When Adobe announced its Flash-to-iPhone compiler last year, the idea was to turn some Flash apps into native iPhone apps. In order to do that, Adobe created a new tool that will be part of Flash Professional CS5. This tool is again based on a system that violates the new iPhone OS 4 SDK. In other words, Flash-to-iPhone apps submitted to Apple's App Store will be declined. The new iPhone OS 4 SDK basically tells Adobe to turn Flash apps into HTML5 apps if they want to reach iPhone users.

This segment of the agreement effectively locks out the use of Adobe’s Flash-to-iPhone compiler. Developers have used this program to import their designed apps into a format which the Apple App Store can, in turn, process. This means that developers who have been developing using this tool will have to find another way, just because Apple doesn’t enjoy that platform.

While Adobe isn't the only one targeted--Java, Silverlight application ports, as well as Flash app ports are affected--the latest move by Apple seems to incite and fuel a long battle already being fought in Silicon Valley.

Jobs had defended his move in the language change of the iPhone 4.0 SDK stating that the move is to create a common set of APIs for multitasking to be effective on the iPlatform. According to Jobs, "We've been there before, and intermediate layers between the platform and the developer ultimately produces sub-standard apps and hinders the progress of the platform," referencing the multitasking efforts that Apple is rolling out.

Whether the move will hurt Apple in the end with developers migrating to other platforms--such as webOS, Android, Symbian, or Windows Mobile--is still unclear. Apple stated during its keynote that it has 85 million iPhones and iPod Touch devices sold. In addition, the company is ramping up its iPad platform, which is cross-compatible with iPhone apps, creating a greater market for apps and more incentive for developers to remain within the iPhone ecosystem.

During the iPhone 4.0 keynote, Jobs also introduced HTML-based ads, called iAds--a product of Apple's foray into mobile advertising--that takes a lot of the way interactive Flash ads are based, but are built using the open HTML5 standards. Apple has also been courting developers and content providers, including the ABC television network, YouTube, the popular website, the New York Times, and others to make their videos for the company's iPad tablet available in HTML5 rather than the Flash plugin.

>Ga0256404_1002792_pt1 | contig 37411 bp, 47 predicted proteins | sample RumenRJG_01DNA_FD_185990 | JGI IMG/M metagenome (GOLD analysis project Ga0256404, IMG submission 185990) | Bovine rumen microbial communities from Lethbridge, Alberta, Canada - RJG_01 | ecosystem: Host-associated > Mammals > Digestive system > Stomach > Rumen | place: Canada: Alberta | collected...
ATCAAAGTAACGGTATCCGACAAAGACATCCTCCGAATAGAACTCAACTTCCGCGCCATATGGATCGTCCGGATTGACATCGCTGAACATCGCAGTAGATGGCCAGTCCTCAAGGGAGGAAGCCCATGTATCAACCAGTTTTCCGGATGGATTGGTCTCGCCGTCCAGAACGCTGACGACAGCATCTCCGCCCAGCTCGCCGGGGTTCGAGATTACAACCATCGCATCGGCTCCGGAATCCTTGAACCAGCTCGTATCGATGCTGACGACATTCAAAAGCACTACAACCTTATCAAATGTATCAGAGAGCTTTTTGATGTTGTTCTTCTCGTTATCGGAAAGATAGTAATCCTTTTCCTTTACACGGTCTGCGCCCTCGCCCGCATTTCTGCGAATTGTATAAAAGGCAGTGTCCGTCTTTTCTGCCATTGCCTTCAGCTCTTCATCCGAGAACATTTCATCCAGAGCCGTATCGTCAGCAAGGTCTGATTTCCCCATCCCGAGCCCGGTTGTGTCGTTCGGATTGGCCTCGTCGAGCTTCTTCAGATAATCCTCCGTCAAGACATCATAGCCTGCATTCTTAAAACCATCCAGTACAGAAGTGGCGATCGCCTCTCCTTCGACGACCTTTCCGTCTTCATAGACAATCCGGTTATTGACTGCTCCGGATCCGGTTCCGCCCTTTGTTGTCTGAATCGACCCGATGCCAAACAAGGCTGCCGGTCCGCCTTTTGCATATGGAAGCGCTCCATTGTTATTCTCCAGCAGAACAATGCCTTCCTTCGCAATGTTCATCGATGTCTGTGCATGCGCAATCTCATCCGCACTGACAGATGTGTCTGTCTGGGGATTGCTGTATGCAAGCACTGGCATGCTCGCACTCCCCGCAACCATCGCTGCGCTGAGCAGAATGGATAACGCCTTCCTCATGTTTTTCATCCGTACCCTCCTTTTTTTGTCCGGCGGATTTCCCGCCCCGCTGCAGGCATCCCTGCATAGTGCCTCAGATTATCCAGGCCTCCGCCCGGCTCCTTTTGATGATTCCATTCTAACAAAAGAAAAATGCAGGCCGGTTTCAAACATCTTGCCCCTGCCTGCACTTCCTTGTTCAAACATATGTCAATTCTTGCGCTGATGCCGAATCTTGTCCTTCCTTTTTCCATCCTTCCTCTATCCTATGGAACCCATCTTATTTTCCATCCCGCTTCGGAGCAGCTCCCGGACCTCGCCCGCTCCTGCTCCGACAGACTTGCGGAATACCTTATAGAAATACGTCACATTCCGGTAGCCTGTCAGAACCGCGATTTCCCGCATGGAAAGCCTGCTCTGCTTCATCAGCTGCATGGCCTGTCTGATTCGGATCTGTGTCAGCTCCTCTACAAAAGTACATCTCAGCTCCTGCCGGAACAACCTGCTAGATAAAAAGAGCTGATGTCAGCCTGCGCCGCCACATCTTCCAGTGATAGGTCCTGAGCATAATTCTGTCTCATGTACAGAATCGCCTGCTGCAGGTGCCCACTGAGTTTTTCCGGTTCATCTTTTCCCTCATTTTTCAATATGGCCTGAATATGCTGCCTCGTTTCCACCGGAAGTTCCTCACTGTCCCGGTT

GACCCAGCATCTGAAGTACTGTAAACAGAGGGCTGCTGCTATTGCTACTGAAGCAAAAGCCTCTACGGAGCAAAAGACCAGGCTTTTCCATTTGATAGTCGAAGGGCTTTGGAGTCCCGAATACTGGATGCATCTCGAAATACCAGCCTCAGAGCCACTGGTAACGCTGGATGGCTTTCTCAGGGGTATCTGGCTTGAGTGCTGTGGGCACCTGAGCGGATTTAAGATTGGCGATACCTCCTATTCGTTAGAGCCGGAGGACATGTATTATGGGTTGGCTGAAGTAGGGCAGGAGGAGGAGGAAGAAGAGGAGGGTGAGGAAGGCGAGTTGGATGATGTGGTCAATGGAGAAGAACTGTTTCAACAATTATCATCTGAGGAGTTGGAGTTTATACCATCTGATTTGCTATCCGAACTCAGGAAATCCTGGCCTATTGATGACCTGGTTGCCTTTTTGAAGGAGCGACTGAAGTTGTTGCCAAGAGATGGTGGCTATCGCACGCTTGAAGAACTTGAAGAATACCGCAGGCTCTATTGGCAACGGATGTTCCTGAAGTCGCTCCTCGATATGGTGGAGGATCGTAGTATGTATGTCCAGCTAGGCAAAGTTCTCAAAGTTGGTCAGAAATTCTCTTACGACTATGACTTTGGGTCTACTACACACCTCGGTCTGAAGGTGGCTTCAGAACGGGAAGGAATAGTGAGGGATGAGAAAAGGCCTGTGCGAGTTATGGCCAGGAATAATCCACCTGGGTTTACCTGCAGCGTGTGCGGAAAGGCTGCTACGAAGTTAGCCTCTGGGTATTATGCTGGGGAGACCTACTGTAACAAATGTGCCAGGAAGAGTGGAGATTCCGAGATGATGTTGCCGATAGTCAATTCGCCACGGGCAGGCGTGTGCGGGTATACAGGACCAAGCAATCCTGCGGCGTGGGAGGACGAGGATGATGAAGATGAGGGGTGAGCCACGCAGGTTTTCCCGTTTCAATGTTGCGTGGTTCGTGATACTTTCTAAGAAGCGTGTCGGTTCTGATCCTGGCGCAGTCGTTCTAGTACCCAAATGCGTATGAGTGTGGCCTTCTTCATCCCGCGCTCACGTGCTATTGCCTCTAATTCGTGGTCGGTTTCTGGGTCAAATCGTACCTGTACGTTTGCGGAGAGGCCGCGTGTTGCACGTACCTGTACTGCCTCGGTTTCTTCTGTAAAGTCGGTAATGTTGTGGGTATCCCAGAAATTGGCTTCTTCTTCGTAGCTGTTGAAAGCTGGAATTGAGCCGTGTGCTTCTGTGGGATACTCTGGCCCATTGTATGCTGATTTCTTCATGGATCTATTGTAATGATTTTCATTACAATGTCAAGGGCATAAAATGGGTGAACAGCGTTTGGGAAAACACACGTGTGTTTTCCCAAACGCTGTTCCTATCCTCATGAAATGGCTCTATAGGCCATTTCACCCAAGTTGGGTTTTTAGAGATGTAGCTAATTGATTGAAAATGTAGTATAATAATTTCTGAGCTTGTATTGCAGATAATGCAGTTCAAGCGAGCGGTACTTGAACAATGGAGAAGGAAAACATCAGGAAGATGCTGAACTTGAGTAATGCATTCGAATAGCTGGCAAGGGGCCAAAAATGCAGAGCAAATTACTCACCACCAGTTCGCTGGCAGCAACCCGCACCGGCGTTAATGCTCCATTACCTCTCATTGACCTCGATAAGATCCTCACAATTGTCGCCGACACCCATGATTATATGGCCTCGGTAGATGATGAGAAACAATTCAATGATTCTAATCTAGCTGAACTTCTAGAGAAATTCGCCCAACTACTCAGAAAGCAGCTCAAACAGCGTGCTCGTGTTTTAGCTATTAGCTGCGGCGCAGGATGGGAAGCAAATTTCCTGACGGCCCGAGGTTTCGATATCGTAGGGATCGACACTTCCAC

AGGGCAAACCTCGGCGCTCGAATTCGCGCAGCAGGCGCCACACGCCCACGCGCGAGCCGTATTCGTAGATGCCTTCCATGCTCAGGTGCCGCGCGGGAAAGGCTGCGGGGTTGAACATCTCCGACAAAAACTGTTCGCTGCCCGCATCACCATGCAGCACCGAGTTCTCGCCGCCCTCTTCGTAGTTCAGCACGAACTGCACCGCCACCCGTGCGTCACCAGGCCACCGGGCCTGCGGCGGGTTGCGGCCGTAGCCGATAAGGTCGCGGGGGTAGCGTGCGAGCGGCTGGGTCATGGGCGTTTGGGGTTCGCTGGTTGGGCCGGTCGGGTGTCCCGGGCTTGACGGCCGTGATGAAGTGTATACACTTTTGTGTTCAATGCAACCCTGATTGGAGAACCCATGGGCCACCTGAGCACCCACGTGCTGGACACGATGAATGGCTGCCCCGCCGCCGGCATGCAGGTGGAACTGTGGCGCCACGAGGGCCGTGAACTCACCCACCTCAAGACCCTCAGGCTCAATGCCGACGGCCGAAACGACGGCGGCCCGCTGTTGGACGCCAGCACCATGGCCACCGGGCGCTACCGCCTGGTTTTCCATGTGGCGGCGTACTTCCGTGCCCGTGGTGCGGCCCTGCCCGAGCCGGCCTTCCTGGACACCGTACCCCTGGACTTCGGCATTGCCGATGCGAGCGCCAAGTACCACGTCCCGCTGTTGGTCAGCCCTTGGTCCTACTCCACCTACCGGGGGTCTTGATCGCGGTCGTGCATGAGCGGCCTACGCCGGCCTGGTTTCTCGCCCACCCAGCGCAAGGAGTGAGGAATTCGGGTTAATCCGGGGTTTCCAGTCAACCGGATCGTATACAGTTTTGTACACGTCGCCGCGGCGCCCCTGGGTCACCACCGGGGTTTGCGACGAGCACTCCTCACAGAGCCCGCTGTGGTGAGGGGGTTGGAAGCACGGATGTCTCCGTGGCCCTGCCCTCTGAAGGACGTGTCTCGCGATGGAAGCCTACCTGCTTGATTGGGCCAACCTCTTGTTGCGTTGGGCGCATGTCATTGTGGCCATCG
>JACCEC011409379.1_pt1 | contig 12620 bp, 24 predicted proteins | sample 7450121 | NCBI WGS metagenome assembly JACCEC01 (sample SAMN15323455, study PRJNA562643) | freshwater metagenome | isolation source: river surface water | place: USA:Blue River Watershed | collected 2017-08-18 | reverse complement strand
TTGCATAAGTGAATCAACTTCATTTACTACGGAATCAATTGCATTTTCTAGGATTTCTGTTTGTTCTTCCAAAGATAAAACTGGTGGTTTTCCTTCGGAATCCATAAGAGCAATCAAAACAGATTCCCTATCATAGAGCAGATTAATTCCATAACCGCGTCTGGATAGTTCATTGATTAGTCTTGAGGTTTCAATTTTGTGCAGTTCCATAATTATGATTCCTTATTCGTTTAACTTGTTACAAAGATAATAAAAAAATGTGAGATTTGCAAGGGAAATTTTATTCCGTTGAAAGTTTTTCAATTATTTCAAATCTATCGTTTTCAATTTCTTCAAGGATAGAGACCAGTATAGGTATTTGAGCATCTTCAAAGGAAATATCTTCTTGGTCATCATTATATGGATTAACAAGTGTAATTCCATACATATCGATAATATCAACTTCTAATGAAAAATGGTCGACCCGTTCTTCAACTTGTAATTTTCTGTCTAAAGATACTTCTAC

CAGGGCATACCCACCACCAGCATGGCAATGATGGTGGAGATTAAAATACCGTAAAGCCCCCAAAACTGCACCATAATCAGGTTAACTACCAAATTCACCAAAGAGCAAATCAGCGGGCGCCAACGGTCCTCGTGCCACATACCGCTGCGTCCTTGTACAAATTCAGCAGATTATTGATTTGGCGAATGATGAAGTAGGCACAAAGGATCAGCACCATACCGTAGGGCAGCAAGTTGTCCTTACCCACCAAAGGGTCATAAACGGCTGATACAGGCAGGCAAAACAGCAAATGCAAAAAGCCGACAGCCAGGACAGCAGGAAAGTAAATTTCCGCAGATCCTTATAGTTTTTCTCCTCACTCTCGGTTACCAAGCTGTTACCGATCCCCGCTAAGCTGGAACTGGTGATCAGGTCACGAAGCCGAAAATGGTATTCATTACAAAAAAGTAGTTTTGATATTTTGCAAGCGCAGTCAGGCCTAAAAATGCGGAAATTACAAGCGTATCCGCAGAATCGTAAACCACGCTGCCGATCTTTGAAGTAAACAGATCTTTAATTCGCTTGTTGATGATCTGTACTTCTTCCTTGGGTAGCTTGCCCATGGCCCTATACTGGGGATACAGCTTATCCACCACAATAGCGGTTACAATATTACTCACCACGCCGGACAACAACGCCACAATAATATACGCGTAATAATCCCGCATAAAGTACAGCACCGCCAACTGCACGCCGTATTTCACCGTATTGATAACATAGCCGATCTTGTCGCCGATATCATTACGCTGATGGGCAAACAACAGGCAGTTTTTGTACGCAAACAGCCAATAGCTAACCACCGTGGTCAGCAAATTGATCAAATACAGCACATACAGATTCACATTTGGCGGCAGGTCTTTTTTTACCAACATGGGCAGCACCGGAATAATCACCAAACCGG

iAd is part of Apple’s recent strategy to set precedents without using Flash support  for both iPhone and iPad. This lack of support became a large issue when the company decided to release their iPad tablet, as Adobe claims that Flash is installed on 98% of Internet enabled desktops, and 75% of all video online is viewed through their technology. How would they be able to tout the iPad as the “ultimate browsing experience” if it could not see half the videos and a large amount of ads that are on the Internet?

Apple then did what it does best, and set a precedent. Apple is now asking all developers to drop Flash and support HTML5 as the new standard. It is analogous to asking the world not to develop apps for Windows OS but for  MacOSX. Apple hope this will then create the demand for more Apple iPhones/iPads killing off all Symbian, Windows mobile devices.

Android will fare better as it is not averse to HTML5, as any device with 2.0 and above has built-in support for the format.

The success of HTML5 is not certain and it is anyone bet it could fail , meaning the new Apple products might need to re-instate the flash plugin . In this scenario,  just imagine the amount of apps that had been develop without flash plug-in , all might need to be redevelop again.

Admob, the largest SDK for mobile ads has  being acquired by Google and is available to develop for Flash. At the moment, it has three SDKs: Flash, Android and iPhone. Apple wanted to acquire Admob but lost to Google. Infact this is one of the rumors why Apple now wants to "punish" Google by suing HTC.  Now that it’s directly competing with Apple’s iAd, it will be interesting to see if Admob will change to Apple’s new standards or perhaps cater more to Android developers.

Links about this issue :